Japanese whaling ships set off on lethal mission
Despite having adopted a new method to control their scientific whaling
activities at this year's International Whaling Commission (IWC)
meeting, two Japanese whaling ships have left the port of Shimonoseki
to carry out the second phase of the NEWREP-A plan that was launched in
However, whale meat dishes are not very popular in Japan. Many locals
feel that the meat is too dry. It actually has a reputation of being a
post-war food, to be consumed only if there is no other option. The
demand for it is so low that it is being used as dog food.
So, why do
the Japanese insist on continuing with their whaling activities?
One reason is certainly the sense of self-entitlement that Japan feels,
as it insists on its right to decide which resources it can exploit
from the oceans. Organisations like Pro Wildlife and Whale and Dolphin
Conservation (WDC) estimate that since 1986 – when the IWC moratorium
came into force – Japan has killed about 18,000 whales so far. However,
the whole affair has become quite the disaster, as this
“self-entitlement” actually needs to be subsidised by eight million
Although Japan has no economic reason to pursue their whaling
activities, it nevertheless continues with the senseless slaughter
Using research as an excuse
Nevertheless, the research does yield “some interesting facts”. For
instance, the whale's testicle is quite fascinating to examine. The
Japanese scientists found out that the testicle of the North Pacific
minke whale weighs 800 grammes in spring, and increases to about one
kilogramme in September. Astounding, isn't it? This discovery had been
made possible through the killing of more than 200 whales in the North
Pacific. In addition, these scientists even proposed that the increase
in weight may be in preparation for the whales’ mating season. What a
momentous breakthrough – surely such a ground-breaking achievement
deserves a Nobel Prize?
For more than 30 years, such are Japan’s justifications for pushing on
with their whaling exploits. It insists that the slaughter is in
accordance with the current whaling moratorium. In 2014, the
International Court of Justice saw differently and condemned the hunt
in the Antarctic, saying that the scientific knowledge garnered was so
limited that the moratorium was not justified.
Japan’s NEWREP-A research programme
The Japanese government submitted the following proposal to the IWC: In
the next twelve years, a total of 3,768 sei and minke whales would be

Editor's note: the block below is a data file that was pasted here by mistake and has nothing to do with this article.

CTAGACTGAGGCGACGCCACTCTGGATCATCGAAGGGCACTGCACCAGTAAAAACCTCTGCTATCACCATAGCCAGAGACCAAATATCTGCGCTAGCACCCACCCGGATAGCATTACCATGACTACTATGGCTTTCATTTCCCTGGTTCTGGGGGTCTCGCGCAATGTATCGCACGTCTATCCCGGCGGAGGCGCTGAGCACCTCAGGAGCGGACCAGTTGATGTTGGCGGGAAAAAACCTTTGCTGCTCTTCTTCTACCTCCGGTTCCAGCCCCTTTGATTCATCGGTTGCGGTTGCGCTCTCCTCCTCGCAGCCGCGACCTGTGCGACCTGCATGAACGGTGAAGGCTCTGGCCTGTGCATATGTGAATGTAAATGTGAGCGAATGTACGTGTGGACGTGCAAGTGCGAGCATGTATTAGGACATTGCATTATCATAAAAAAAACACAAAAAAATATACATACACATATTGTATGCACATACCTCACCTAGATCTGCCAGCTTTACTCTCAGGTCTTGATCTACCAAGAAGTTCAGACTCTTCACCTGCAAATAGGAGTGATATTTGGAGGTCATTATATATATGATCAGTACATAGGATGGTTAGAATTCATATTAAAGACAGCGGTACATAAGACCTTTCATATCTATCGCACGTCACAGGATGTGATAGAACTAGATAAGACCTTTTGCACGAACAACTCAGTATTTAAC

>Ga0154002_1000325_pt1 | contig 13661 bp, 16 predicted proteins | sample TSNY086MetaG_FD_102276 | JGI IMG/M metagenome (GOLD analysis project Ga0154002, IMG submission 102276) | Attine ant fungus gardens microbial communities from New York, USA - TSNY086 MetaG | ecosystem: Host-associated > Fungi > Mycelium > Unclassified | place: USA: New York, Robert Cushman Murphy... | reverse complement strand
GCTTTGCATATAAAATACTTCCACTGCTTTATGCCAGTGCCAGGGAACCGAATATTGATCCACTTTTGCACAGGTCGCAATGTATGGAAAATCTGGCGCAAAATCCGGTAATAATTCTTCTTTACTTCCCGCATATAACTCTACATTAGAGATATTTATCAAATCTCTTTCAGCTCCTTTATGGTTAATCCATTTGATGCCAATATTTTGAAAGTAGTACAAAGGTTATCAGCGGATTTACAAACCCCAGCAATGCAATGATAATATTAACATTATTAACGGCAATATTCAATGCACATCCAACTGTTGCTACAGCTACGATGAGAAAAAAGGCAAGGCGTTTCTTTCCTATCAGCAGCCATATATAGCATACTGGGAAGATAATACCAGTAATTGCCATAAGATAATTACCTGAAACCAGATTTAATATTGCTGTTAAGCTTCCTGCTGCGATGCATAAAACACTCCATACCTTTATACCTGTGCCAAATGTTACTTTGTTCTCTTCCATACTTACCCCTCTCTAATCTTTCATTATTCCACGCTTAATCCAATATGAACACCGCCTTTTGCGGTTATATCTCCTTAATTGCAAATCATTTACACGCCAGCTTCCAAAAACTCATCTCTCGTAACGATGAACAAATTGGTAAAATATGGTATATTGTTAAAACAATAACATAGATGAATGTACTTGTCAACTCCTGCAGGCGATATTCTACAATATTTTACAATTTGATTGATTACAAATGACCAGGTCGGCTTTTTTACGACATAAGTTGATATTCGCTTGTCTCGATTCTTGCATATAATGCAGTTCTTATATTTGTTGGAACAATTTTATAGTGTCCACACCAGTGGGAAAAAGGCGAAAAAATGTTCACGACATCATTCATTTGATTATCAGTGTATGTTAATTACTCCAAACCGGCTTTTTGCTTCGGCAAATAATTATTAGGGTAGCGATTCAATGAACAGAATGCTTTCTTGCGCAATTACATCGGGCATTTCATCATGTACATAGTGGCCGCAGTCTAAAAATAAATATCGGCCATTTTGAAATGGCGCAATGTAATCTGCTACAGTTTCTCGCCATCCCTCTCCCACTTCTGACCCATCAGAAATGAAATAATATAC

killed in the North Pacific. Each year would see 314 killed: 140 sei
whales (up from 90), and 174 minke whales (up from 102).
The proposal appears to disregard the fact the sei whales are
classified as endangered in the IUCN Red List of Endangered Species.
And although minke whales are not at risk from an international
perspective, a subpopulation called the I-Stock is severely threatened
off the coast of Japan.
“Japan’s stance is farcical. They have just announced an increase in
their pseudo-scientific research hunts in the North Pacific and are now
set to continue their whale slaughter in the Southern Ocean despite
international criticism, a ruling to stop from the International Court
of Justice, two International Whaling Commission resolutions and
significant international scientific opposition. If the
conservation-minded countries don´t react with the appropriate strength
now in order to stop Japan, they will lose all credibility,” said WDC
anti-whaling lead, Astrid Fuchs.
In fact, just a few weeks ago, WDC had proved that the meat from the
whales involved in the research was openly sold online to worldwide
“Given the nature of the research, we expect a similarly high number of pregnant female whales to be killed,” said Fuchs.
Unfortunately, it seems that the only weapon against these plans is a
diplomatic protest, rather than a sharp sword. The IWC, which has
divided into pro-whaling and anti-whaling camps, do not have any
concrete authority. In the meantime, Japan will continue to maintain
that it has fulfilled its obligation by submitting the 162-page
proposal and does not require the permission of the IWC to do what it
pleases. Long live the “pursuit of knowledge” – at whatever the cost.